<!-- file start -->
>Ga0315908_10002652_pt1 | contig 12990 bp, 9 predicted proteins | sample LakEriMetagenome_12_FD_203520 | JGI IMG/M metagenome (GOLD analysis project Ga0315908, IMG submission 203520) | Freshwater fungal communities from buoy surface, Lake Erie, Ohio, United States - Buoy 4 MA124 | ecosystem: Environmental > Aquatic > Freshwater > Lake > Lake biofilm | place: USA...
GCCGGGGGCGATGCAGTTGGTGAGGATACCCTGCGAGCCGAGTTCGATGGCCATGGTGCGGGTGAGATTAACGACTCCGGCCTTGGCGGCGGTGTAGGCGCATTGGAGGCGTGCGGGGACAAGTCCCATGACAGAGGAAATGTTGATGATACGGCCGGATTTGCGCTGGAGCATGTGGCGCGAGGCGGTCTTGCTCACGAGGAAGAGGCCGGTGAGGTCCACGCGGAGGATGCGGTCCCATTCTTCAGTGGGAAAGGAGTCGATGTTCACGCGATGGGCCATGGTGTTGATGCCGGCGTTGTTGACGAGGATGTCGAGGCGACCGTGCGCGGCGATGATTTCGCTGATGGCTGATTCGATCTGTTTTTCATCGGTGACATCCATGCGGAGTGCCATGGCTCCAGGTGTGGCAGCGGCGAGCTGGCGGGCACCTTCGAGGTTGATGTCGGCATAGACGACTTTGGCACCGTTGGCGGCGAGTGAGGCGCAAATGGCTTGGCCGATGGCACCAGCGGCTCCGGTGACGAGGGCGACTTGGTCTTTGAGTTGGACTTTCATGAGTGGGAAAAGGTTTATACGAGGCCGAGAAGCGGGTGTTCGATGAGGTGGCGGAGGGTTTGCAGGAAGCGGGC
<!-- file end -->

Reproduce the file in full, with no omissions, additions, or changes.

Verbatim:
>Ga0315908_10002652_pt1 | contig 12990 bp, 9 predicted proteins | sample LakEriMetagenome_12_FD_203520 | JGI IMG/M metagenome (GOLD analysis project Ga0315908, IMG submission 203520) | Freshwater fungal communities from buoy surface, Lake Erie, Ohio, United States - Buoy 4 MA124 | ecosystem: Environmental > Aquatic > Freshwater > Lake > Lake biofilm | place: USA...
GCCGGGGGCGATGCAGTTGGTGAGGATACCCTGCGAGCCGAGTTCGATGGCCATGGTGCGGGTGAGATTAACGACTCCGGCCTTGGCGGCGGTGTAGGCGCATTGGAGGCGTGCGGGGACAAGTCCCATGACAGAGGAAATGTTGATGATACGGCCGGATTTGCGCTGGAGCATGTGGCGCGAGGCGGTCTTGCTCACGAGGAAGAGGCCGGTGAGGTCCACGCGGAGGATGCGGTCCCATTCTTCAGTGGGAAAGGAGTCGATGTTCACGCGATGGGCCATGGTGTTGATGCCGGCGTTGTTGACGAGGATGTCGAGGCGACCGTGCGCGGCGATGATTTCGCTGATGGCTGATTCGATCTGTTTTTCATCGGTGACATCCATGCGGAGTGCCATGGCTCCAGGTGTGGCAGCGGCGAGCTGGCGGGCACCTTCGAGGTTGATGTCGGCATAGACGACTTTGGCACCGTTGGCGGCGAGTGAGGCGCAAATGGCTTGGCCGATGGCACCAGCGGCTCCGGTGACGAGGGCGACTTGGTCTTTGAGTTGGACTTTCATGAGTGGGAAAAGGTTTATACGAGGCCGAGAAGCGGGTGTTCGATGAGGTGGCGGAGGGTTTGCAGGAAGCGGGC